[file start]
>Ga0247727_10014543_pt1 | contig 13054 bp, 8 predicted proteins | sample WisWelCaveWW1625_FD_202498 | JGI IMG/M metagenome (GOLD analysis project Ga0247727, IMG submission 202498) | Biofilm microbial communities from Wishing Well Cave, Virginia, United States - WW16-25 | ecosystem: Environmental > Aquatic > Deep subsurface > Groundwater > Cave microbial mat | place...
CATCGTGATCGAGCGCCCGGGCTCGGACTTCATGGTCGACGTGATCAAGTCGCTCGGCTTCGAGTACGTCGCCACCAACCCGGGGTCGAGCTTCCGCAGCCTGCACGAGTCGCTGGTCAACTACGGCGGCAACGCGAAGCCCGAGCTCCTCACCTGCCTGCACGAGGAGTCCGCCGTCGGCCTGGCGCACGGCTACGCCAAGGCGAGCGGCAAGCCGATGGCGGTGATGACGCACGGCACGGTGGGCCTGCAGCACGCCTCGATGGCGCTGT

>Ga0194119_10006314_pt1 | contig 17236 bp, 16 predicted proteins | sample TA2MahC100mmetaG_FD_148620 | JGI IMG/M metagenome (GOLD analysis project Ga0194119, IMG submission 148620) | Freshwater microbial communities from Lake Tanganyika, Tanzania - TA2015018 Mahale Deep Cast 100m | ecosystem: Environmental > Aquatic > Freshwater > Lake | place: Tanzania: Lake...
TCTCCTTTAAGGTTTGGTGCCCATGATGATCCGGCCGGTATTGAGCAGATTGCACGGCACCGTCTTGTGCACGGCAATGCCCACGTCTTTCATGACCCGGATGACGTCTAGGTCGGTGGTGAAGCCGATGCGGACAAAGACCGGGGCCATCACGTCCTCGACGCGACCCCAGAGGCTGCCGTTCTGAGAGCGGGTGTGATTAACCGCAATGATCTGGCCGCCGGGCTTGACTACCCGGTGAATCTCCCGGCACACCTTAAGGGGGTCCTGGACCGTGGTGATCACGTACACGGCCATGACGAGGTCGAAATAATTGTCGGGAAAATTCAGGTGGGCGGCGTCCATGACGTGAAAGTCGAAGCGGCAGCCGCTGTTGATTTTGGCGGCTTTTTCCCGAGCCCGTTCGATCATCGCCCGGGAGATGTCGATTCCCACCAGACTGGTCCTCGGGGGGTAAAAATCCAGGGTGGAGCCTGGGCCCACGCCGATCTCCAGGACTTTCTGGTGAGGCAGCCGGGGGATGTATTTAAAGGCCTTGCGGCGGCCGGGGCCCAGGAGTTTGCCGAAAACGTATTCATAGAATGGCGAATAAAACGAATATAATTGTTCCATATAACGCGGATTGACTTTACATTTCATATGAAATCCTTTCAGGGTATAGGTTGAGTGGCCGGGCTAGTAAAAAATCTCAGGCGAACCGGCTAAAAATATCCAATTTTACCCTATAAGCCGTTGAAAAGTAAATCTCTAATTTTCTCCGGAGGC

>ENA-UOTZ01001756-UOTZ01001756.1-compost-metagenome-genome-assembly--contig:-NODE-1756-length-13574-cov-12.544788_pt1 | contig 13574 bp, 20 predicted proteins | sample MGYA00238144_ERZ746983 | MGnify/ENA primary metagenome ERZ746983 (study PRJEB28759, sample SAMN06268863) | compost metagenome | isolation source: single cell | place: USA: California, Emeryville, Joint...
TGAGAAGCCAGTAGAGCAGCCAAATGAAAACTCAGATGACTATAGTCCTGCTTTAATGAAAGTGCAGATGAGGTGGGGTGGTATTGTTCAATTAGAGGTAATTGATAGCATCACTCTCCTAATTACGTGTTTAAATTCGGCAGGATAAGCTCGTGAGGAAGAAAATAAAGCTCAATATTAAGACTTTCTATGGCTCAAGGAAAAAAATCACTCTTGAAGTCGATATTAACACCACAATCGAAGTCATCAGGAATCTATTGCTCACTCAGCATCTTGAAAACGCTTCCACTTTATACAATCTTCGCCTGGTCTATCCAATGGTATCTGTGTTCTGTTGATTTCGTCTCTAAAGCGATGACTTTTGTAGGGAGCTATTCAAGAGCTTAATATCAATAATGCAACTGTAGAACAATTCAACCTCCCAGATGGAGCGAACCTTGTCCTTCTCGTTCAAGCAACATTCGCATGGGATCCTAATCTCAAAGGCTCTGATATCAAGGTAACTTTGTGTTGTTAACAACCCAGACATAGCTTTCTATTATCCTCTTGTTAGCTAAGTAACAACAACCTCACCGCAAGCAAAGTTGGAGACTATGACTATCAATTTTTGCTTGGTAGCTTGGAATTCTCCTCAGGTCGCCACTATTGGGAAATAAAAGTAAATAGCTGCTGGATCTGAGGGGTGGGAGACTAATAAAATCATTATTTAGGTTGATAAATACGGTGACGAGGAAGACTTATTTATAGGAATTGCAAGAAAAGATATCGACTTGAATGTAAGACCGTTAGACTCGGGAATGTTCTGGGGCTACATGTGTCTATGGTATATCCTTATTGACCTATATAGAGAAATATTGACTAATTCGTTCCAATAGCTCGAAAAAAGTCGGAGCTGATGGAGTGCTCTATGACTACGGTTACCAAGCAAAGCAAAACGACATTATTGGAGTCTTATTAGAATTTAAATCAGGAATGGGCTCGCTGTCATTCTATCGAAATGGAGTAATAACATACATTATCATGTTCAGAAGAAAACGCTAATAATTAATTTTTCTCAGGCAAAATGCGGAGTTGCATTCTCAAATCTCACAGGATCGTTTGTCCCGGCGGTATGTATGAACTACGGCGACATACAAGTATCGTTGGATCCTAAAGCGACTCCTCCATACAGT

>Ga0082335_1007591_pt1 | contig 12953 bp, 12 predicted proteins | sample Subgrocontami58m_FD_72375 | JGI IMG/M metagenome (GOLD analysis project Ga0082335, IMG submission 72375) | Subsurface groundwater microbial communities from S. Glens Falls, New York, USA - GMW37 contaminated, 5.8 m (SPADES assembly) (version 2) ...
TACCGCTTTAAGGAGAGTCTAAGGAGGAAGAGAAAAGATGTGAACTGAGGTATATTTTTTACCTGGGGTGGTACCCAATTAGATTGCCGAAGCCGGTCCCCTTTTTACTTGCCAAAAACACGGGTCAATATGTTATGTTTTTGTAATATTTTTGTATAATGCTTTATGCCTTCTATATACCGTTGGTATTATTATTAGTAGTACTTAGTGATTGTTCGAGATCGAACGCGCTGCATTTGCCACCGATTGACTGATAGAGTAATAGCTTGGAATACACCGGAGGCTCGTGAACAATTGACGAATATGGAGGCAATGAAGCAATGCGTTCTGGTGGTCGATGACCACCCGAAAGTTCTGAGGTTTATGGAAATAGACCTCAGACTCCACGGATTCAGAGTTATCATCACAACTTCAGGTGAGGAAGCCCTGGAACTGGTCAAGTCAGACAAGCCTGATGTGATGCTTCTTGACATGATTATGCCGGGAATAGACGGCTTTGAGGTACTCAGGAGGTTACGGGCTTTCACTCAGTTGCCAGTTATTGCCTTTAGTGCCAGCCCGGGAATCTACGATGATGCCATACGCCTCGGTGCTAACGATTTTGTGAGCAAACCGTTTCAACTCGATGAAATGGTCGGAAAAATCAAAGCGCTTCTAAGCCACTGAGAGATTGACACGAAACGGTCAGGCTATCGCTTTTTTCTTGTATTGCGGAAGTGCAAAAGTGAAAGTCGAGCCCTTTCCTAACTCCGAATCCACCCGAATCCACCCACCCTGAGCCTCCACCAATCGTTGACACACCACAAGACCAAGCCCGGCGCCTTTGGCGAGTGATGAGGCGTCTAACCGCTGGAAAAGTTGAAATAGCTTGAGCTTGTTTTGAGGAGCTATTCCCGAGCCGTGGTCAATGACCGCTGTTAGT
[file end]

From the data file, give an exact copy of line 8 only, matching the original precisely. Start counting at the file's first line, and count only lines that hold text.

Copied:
TACCGCTTTAAGGAGAGTCTAAGGAGGAAGAGAAAAGATGTGAACTGAGGTATATTTTTTACCTGGGGTGGTACCCAATTAGATTGCCGAAGCCGGTCCCCTTTTTACTTGCCAAAAACACGGGTCAATATGTTATGTTTTTGTAATATTTTTGTATAATGCTTTATGCCTTCTATATACCGTTGGTATTATTATTAGTAGTACTTAGTGATTGTTCGAGATCGAACGCGCTGCATTTGCCACCGATTGACTGATAGAGTAATAGCTTGGAATACACCGGAGGCTCGTGAACAATTGACGAATATGGAGGCAATGAAGCAATGCGTTCTGGTGGTCGATGACCACCCGAAAGTTCTGAGGTTTATGGAAATAGACCTCAGACTCCACGGATTCAGAGTTATCATCACAACTTCAGGTGAGGAAGCCCTGGAACTGGTCAAGTCAGACAAGCCTGATGTGATGCTTCTTGACATGATTATGCCGGGAATAGACGGCTTTGAGGTACTCAGGAGGTTACGGGCTTTCACTCAGTTGCCAGTTATTGCCTTTAGTGCCAGCCCGGGAATCTACGATGATGCCATACGCCTCGGTGCTAACGATTTTGTGAGCAAACCGTTTCAACTCGATGAAATGGTCGGAAAAATCAAAGCGCTTCTAAGCCACTGAGAGATTGACACGAAACGGTCAGGCTATCGCTTTTTTCTTGTATTGCGGAAGTGCAAAAGTGAAAGTCGAGCCCTTTCCTAACTCCGAATCCACCCGAATCCACCCACCCTGAGCCTCCACCAATCGTTGACACACCACAAGACCAAGCCCGGCGCCTTTGGCGAGTGATGAGGCGTCTAACCGCTGGAAAAGTTGAAATAGCTTGAGCTTGTTTTGAGGAGCTATTCCCGAGCCGTGGTCAATGACCGCTGTTAGT